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Ellie's 50's Diner in Delray Beach closing after more than 3 decades

Owners cite overhead costs for shut down
Ellie's 50's Diner in Delray Beach
Posted at 4:26 PM, Jul 08, 2022
and last updated 2022-07-08 19:55:25-04

DELRAY BEACH, Fla. — A nostalgic restaurant in Delray Beach is closing shop Sunday after 32 years of service.

The owner of Ellie's 50's Diner said the restaurant is a victim of the times: inflation, labor costs and supply-chain issues.

With its iconic pink 1957 Chevrolet and neon sign, the diner has been a hotspot for residents and visitors alike.

"[It's] the best place to go in Delray Beach," one customer said Friday. "It's a landmark, and I know people are going to miss this place."

For more than three decades, the diner of Federal Highway has taken customers through a time machine. From its rock 'n' roll music to poodle skirts, you'll get lost in the 1950s.

"We're gonna really miss our customers," owner Bob Smela said.

Bob and Ellie Smela have been the longtime owners of the restaurant.

They have two children, eight grandchildren and one great-grandchild, but it's now time for them to retire.

"It's really breaking my heart that we are doing this," Bob Smela said. "I'm up in age right now, and there's no way that we can continue."

He said the overhead costs to keep the restaurant going are just too high. The same food costs that are impacting consumers at the grocery store are hurting mom-and-pop businesses.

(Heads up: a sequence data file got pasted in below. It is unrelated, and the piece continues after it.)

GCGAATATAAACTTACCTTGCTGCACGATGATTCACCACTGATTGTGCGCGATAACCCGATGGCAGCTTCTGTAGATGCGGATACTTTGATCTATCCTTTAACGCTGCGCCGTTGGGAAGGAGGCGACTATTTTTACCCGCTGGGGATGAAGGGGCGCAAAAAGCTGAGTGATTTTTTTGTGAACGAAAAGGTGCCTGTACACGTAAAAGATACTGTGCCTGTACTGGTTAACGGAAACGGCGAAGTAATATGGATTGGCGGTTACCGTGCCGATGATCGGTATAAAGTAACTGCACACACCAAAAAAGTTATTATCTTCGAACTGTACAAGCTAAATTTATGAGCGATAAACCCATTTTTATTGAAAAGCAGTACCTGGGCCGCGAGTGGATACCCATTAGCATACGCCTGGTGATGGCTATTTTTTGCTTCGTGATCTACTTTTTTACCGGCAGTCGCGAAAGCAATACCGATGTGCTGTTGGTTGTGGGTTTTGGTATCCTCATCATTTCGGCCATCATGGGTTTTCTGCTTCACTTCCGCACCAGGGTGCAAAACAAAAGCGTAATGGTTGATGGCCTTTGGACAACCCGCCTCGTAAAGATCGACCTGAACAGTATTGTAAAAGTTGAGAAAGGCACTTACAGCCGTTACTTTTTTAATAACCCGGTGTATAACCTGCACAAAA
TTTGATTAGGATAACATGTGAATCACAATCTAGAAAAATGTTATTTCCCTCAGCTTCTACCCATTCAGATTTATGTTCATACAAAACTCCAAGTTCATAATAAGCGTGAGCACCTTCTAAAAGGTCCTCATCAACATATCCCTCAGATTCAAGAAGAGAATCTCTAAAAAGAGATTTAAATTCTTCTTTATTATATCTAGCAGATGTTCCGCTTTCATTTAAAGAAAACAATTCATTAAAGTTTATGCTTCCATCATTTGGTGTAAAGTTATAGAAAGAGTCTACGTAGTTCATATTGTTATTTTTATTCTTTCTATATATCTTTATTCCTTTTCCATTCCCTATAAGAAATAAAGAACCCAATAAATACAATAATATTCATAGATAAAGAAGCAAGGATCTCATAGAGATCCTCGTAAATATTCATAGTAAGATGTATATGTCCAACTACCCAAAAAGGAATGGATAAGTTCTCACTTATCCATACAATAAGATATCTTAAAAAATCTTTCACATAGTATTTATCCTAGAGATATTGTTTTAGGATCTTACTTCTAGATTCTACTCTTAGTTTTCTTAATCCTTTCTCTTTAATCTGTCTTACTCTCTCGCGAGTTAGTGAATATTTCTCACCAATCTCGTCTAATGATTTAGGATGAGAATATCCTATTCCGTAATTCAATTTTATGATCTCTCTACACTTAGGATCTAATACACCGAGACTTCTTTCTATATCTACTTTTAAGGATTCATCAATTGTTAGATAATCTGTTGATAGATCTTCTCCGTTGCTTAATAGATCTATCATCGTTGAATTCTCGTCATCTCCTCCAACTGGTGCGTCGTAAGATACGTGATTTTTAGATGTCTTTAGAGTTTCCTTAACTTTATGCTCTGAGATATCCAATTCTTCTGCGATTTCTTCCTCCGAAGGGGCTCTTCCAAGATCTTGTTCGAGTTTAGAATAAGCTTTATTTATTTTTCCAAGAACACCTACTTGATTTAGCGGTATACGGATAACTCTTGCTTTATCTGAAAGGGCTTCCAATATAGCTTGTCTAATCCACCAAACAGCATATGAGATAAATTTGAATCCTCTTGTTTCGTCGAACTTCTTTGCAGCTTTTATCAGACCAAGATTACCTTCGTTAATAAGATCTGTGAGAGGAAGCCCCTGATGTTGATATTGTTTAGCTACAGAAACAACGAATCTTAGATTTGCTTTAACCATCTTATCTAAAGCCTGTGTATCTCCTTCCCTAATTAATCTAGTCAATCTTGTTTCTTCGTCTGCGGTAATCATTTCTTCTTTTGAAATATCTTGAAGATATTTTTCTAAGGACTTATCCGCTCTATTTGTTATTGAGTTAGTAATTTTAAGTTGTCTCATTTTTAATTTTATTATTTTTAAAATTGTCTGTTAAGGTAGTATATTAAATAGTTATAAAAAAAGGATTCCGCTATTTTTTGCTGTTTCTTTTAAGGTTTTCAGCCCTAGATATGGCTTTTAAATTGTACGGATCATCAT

Bob and Ellie Smela, owners of Ellie's 50's diner in Delray Beach
Bob and Ellie Smela discuss why they are closing their iconic diner in Delray Beach after more than three decades.

"My produce bill used to be $3,000 a month," Bob Smela said. "It's $4,500 a month now."

According to the Florida Department of Business and Professional Regulation, more than 3,000 restaurants in Palm Beach County have closed since the start of the pandemic.

"I mean it's just crazy, crazy. Everything is going sky-high," Bob Smela said. "We raised everything on the menu $1."

He and his wife have been selling everything — even their life-size statues of Elvis Presley and Marilyn Monroe. Both were sold to rapper Vanilla Ice.

As customers take their seats for the last time at the diner, they said this landmark will live in their hearts forever.

"It's gonna be tough," Bob Smela said. "I'm almost ready to cry now."

Before they hang up their aprons this weekend, they are inviting the public to visit for one last call and celebration.